Several years back, I saw an assessment of the outcomes for 54 cardiothoracic surgeons in Boston. They were rated one, two or three stars with one star meaning results were worse than expected, two meant as expected and three meant better than expected. Of the 54 surgeons, 52 received two stars yet the price variance paid to the hospitals they practiced in varied widely depending on their market power.

    It’s not helpful to keep suggesting that the more expensive hospital or the more expensive doctor must be providing better care. There are, of course, sophisticated procedures like organ transplants and treatment of rare cancers that only the elite institutions can handle. I’ll bet, though, that the revenue accounted for by those procedures is comparatively small for those hospitals. For most procedures, comparable quality is available at non-teaching hospitals for significantly lower prices even for Medicare and Medicaid patients. With better price and quality transparency tools, referring doctors can help to steer more patients to the most cost-effective, good quality providers.

    • Barry, I don’t disagree with the premise that equally good, or even better care, can be obtained at less expensive venues.
      However, the average customer does not know that and until enough information is disseminated to change customers’ perception, referring patients to “cheap” places will be viewed as withholding care.
      It took a long time for the public to become comfortable with generics, and those could be easily and accurately compared to brand name drugs. It is going to be much more difficult to convince people that they can get the same level of care on vinyl floors as they get in marble palaces, and those who keep building palaces even today, at an alarming rate, have no interest to dispel this common perception.
      It’s an uphill battle, made difficult by much anecdotal evidence and by fierce opposition from the “big” guys.
      Just look at the new Taj Mahal Kaiser put up right next to where laws are made. Probably could have built 100 clinics in low income areas with that non-taxable money. What do you think is the statement they are really making in full view of Congress?

  30. Barry Carol says:

    Margalit –

    I think tiering was an important factor driving the increased use of generic drugs and the same concept could be used to steer patients toward more cost effective hospitals, doctors, imaging centers and labs. If people insist on accessing the more expensive option because they think, incorrectly, that it’s better, then they should at least pay more out of pocket for the privilege and take some of the cost pressure off taxpayers and premium payers. If lower income people can’t afford the higher coinsurance for the higher cost provider, I have no sympathy. They shouldn’t be going there in the first place. Even though I can easily afford the higher coinsurance, I wouldn’t go to the higher cost provider either if I knew the quality was no better than the more cost-effective alternative.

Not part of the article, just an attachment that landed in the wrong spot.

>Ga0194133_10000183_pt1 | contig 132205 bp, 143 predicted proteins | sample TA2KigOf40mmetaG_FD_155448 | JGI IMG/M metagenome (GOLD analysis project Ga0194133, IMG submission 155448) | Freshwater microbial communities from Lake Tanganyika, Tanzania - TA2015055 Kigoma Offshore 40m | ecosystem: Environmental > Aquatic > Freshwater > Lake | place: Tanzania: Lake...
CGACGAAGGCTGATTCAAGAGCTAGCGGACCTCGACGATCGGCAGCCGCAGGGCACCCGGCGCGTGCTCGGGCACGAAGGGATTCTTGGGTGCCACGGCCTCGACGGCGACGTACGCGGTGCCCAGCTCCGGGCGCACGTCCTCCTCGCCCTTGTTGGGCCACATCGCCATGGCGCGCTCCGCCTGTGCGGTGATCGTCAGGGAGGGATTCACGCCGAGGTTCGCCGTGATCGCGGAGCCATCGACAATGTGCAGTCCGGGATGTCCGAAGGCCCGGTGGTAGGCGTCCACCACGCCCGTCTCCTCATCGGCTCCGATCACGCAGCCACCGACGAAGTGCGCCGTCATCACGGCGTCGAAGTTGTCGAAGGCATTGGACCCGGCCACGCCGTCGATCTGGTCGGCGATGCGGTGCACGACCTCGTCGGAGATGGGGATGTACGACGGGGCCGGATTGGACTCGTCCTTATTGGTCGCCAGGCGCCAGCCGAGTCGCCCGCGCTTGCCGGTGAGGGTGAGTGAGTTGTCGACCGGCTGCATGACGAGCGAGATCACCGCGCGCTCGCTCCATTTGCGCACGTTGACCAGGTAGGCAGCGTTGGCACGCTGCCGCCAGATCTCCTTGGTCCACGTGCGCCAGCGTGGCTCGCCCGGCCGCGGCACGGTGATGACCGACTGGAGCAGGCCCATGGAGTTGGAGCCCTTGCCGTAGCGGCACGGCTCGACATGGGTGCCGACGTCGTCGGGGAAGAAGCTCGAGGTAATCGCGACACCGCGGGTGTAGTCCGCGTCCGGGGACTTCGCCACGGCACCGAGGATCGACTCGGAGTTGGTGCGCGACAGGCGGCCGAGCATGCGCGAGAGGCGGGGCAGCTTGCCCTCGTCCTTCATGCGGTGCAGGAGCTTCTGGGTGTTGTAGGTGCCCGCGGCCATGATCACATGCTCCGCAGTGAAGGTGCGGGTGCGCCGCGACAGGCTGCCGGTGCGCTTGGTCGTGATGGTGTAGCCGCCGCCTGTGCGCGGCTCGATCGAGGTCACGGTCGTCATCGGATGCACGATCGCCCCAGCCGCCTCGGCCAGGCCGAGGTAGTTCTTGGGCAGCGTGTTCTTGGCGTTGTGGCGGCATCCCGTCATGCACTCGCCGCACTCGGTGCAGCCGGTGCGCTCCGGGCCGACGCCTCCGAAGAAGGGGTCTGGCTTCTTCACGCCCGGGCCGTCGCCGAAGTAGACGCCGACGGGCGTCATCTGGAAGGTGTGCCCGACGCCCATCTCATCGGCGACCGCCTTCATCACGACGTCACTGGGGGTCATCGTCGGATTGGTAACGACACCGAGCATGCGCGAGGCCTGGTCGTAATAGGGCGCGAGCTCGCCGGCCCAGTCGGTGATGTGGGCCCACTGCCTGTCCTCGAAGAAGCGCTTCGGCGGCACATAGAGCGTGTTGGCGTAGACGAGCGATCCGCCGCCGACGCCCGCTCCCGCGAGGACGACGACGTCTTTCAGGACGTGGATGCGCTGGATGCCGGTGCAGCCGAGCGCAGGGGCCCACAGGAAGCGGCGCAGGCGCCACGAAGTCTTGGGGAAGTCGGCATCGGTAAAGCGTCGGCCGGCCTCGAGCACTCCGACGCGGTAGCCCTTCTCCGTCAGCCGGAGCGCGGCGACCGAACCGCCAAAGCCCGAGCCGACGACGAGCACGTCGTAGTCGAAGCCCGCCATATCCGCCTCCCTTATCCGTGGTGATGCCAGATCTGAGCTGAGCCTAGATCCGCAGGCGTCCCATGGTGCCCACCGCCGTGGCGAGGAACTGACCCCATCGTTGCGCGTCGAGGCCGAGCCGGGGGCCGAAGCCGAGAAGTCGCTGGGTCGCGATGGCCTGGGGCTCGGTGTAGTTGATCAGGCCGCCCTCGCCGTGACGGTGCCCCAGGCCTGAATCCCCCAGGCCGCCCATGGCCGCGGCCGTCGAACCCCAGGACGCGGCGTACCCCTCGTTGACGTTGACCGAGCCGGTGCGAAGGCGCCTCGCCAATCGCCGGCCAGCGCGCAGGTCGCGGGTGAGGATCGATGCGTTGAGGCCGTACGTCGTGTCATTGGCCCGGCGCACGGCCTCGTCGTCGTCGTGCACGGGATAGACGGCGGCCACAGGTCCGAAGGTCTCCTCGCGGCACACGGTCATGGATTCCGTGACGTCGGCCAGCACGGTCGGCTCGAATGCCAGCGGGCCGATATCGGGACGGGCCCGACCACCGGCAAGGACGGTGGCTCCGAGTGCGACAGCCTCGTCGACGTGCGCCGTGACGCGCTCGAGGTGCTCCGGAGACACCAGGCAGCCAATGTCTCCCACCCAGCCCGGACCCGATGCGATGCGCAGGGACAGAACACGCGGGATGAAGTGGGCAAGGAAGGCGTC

With respect to marble vs. vinyl floors in hospitals, while they cost more to build, they don’t usually cost more to operate once they are built. Besides, amenities like that are often financed with considerable help from philanthropy. Labor costs are the same. So is the cost of medical supplies, utilities, liability insurance, etc. One trend that does add to both construction and operating costs is more private rooms. However, medical safety experts tell us that private rooms lower infection risk, reduce the possibility of medication errors and give patients a chance to get more rest and sleep which promotes healing.

    I agree that we have quite a way to go before patients are better informed about costs vs. quality in healthcare. Good price and quality transparency tools available to both patients and referring doctors would speed the education process.

    • Dan Urbach, MD says:

      Let’s hope people with “no sympathy” are left out of the boardrooms where policy is made. Your own construct does not make sense outside of your theory. A patient who sees a surgeon who expresses “no sympathy” but has good surgical outcomes will never see them again. The internist who has “no sympathy” but gets blood pressures under control is a poor doctor. There are more things in health care than are dreamt of in your philosophy.

  31. Barry Carol says:

    Dan Urbach, MD –

    Do you practice in a rural area with only one hospital for miles around or in a city or well populated suburban area with numerous hospitals in close proximity?